Environmental policy for firms

That the Ministry of Environment and Forests seeks to widen the scope of corporate environmental responsibility for a sustainable future is welcome. It is well-known that corporates and private businesses cause immense damage to the natural environment for which they are not held accountable. The damage is of serious concern and is reaching crisis proportions in the form of pollution and the rapid loss of freshwater, fisheries and fertile soils for which no one pays. Corporates have a large share as well in the emission of greenhouse gases which are leading to climate change. Amidst rising global concerns about the role of corporates in environmental degradation, the MoEF has rightly sought to institutionalise the concept of corporate environmental responsibility by proposing that business organisations adopt a 'corporate environmental policy' at the company board level. The idea of such a policy is not particularly new and has been voluntarily adopted by progressive corporates the world over. In its essense, MoEF's proposed corporate policy would commit a corporate to higher environmental standards, above the existing guidelines. It would also ensure commitment from the corporate's top management towards achieving these goals, with efforts made to be reflected in the annual reports. Such steps will make sustainable development and eco-friendly corporate policies at the centre-stage of corporate activity. It has, without doubt, become necessary for Indian companies to participate in sustainable development. Companies must be committed not just to being responsible businesses but also to acting in the best interests of its stakeholders and society at large.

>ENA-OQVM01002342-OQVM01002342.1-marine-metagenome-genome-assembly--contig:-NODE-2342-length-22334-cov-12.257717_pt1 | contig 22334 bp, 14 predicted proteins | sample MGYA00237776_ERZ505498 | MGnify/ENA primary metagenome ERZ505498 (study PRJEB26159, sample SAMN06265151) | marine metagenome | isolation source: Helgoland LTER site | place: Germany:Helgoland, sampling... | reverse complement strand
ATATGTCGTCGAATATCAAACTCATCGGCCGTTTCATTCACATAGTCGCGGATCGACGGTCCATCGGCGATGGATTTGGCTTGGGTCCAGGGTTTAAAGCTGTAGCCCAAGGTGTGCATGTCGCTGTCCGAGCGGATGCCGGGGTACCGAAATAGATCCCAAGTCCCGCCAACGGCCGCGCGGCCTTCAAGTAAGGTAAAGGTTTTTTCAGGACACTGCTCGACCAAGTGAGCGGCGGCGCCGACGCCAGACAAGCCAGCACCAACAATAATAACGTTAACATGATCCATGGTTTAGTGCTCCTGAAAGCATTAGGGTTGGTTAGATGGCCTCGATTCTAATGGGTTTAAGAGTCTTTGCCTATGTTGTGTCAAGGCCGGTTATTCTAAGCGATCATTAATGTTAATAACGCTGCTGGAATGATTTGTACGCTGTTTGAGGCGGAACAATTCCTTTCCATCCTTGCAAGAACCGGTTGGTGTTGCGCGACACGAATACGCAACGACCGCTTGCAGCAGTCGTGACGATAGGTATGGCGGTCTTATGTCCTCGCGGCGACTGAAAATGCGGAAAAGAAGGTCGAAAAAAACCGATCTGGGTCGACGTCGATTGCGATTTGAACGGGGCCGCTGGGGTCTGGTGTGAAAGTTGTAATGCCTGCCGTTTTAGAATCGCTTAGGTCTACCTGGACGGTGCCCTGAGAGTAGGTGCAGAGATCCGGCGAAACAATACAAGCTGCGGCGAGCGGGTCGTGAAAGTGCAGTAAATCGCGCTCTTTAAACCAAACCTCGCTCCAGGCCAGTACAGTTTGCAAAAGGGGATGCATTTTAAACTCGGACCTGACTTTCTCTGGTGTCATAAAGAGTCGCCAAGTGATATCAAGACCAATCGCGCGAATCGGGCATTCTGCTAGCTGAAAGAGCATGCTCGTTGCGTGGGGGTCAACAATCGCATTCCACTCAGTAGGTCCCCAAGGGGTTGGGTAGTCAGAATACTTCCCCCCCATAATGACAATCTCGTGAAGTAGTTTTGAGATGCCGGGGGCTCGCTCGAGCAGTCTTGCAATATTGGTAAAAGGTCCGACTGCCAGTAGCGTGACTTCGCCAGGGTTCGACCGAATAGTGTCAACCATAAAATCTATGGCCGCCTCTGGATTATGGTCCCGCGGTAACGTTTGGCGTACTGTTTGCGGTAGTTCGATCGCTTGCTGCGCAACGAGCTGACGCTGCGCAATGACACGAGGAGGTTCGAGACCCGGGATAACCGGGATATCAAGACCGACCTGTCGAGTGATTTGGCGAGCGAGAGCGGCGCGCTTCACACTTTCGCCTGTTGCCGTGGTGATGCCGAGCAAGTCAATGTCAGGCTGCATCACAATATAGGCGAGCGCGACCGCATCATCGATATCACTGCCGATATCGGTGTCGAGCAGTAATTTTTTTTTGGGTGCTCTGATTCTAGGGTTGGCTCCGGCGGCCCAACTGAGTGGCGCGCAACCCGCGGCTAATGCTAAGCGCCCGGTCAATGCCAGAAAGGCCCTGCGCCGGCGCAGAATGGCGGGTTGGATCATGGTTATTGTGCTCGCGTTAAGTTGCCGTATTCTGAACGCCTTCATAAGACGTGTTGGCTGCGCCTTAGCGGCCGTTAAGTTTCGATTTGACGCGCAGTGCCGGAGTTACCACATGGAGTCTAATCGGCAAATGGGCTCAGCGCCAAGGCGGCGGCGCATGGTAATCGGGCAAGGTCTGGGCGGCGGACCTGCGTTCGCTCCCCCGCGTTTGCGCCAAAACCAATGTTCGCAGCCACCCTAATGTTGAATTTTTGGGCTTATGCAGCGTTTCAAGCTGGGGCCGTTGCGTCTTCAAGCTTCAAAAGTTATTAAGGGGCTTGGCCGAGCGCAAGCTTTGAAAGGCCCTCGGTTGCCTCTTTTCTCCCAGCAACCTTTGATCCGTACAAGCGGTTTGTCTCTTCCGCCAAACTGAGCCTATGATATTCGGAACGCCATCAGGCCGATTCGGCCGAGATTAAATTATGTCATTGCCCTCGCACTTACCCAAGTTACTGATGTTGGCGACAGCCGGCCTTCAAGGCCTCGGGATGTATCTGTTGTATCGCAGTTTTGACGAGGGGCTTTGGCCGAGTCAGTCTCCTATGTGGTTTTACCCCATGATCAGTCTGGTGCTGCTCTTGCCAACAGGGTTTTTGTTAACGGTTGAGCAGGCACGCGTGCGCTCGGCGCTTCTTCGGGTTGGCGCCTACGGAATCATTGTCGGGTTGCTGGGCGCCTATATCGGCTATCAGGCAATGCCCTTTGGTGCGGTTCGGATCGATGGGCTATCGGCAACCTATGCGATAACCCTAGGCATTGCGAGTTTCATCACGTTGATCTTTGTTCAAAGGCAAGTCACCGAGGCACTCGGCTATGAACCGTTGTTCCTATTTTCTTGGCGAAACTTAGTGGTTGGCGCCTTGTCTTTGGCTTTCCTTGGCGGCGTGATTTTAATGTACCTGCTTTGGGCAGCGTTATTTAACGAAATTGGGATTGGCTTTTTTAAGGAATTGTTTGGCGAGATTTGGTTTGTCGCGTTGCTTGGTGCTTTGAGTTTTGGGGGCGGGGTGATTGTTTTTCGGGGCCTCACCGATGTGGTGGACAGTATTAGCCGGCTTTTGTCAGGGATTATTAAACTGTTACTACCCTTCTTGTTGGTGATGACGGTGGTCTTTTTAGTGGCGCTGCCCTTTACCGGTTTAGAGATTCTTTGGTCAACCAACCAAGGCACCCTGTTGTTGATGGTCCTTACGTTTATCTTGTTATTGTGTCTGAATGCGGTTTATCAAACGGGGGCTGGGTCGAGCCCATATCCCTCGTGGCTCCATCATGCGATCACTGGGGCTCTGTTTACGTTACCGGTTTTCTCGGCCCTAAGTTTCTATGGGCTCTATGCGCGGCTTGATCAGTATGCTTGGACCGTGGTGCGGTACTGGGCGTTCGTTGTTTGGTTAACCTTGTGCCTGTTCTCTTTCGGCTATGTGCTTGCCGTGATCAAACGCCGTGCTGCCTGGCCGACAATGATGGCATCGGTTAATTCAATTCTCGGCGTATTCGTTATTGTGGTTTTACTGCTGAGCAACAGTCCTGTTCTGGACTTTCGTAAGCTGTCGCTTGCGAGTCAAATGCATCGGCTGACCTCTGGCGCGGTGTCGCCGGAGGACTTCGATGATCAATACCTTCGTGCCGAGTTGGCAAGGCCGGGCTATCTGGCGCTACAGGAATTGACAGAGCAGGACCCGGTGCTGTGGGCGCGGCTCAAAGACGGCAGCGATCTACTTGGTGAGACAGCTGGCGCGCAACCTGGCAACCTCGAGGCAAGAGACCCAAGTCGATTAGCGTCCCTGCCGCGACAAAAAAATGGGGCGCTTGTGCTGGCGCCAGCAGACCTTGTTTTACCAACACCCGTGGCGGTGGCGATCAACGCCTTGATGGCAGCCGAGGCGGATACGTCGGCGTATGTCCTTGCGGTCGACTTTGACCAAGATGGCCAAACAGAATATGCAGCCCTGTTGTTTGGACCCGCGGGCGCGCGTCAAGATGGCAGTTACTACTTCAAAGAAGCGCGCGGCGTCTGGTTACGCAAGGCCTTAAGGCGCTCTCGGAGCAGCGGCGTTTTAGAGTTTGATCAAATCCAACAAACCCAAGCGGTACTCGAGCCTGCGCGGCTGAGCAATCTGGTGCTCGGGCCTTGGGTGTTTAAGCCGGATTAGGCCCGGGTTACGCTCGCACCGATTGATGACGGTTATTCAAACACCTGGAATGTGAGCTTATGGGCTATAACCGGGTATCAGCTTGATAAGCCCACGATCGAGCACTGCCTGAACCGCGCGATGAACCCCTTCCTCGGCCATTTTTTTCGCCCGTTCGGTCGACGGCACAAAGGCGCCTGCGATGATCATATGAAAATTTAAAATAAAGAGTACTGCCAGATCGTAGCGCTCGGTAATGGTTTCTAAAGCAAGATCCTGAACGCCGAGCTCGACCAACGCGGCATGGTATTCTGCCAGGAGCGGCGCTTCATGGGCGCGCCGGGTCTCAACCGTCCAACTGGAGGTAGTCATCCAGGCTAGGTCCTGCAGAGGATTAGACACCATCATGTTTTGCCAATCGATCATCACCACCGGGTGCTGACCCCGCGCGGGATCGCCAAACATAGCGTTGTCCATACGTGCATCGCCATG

For too long has environmental protection has been considered to be 'in the public interest' with governments assuming principal responsibility for creating and preserving a safe environment. It is the government that has directed the private sector to adopt environmentally sound behaviour through regulations, sanctions and incentives, with the private sector having been the laggard with notable exceptions. In view of the environmental crises at hand, these roles have to change, and the private sector has to become an active partner in environmental protection. Businesses have to realise that environmental protection and economic growth are not incompatible. Corporates must, therefore, adopt MoEF's proposal of a 'corporate environmental policy' voluntarily and in public interest.
Next Story
Share it